“On July 11th Amrita appeared on The Coaching Show, an emerging podcast that features up-and-coming coaches in the profession.”
You have probably heard of Dale Carnegie’s book, How to Win Friends and Influence People. You may be surprised that this classic text holds the key to understanding the difference amongst the many ways you can encourage development in your team.
Most people come to work and want to be successful. If they are struggling with a part of their role or they are unable to progress, the reasons are usually complex. As coaches, we help people leverage their strengths, and identify self-limiting beliefs, blind spots or skill deficits
When we think about the skills of an effective coach, many things come to mind: asking powerful questions, challenging, etc. These skills are honed through training and experience.
Great coaches help people meet their objectives, move forward and grow. People often think coaching is “psychology” or “getting into your head”. While having some ability in psychology is an asset, coaches are usually not trained psychologists.
Recent statistics on executive coaching point to the fact that in the United States alone, organizations spend more than $1 billion per year on coaching services. What’s more, coaching is no longer seen as a reactive tactic to correcting bad workplace behaviour.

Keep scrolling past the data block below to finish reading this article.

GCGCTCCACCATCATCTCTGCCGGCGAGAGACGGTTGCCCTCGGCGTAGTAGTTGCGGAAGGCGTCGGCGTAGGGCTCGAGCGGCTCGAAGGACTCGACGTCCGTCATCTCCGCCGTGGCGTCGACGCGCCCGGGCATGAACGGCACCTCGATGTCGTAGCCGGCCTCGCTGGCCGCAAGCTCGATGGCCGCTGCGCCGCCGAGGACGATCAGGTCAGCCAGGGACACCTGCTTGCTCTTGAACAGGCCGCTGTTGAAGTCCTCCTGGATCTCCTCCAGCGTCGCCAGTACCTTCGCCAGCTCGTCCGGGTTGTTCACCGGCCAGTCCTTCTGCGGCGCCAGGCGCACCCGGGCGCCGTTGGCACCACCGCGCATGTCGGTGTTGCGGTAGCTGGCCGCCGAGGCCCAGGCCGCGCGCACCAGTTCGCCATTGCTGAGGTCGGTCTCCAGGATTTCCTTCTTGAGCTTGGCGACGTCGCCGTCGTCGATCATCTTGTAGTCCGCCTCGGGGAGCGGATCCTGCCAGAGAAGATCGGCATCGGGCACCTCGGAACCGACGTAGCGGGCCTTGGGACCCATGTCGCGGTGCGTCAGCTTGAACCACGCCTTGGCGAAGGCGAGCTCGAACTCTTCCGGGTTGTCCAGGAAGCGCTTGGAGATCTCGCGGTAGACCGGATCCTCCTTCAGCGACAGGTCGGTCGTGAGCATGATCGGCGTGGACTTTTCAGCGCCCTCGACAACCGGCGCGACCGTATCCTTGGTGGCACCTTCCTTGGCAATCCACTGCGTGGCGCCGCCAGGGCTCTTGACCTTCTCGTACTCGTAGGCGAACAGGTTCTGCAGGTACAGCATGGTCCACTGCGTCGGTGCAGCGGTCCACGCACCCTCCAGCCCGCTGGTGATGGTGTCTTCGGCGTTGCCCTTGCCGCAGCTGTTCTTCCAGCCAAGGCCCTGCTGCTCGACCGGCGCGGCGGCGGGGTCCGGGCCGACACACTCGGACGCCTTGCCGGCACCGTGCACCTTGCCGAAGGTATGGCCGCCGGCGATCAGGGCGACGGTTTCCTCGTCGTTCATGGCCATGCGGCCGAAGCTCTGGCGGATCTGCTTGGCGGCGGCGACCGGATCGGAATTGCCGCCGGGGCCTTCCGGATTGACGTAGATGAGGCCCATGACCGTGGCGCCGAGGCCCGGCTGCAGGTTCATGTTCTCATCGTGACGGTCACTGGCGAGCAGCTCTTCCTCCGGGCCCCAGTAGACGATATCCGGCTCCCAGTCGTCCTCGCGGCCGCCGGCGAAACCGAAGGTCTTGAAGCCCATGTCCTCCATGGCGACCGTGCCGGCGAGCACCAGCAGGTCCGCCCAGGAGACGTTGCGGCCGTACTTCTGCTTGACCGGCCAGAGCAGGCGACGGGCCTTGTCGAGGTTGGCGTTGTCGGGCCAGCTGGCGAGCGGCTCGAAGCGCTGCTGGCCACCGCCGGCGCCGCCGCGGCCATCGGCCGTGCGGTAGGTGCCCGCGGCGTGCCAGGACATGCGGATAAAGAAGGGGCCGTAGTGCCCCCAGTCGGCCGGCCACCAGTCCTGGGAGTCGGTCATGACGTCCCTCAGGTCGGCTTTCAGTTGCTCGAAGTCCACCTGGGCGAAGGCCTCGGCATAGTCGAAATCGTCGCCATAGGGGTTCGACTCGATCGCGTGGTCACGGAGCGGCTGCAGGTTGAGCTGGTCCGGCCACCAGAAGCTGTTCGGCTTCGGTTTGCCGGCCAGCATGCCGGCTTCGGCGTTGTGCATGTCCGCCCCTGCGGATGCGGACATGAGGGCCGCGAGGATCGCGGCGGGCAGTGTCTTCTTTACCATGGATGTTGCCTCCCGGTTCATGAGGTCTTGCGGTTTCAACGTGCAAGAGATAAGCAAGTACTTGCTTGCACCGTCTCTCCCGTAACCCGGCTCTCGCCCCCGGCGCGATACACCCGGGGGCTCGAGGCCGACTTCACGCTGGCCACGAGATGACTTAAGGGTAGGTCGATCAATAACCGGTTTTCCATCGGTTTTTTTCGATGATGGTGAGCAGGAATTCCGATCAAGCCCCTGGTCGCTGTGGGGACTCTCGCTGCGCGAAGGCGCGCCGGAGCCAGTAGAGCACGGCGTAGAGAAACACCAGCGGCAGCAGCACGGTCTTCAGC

Sometimes I get asked to attend a “meet and greet” before a coaching engagement, hosted by an organization, to see if the coachees “like” me. Many companies introduce several coaches to every potential coachee. When I talk to coachees, they report finding it hard to choose between the coaches they are presented with.
Coaching requires technical skill. The technical skills are simple to understand but harder to master. We have all heard about many of these technical skills. They range from active listening to asking powerful questions to action planning…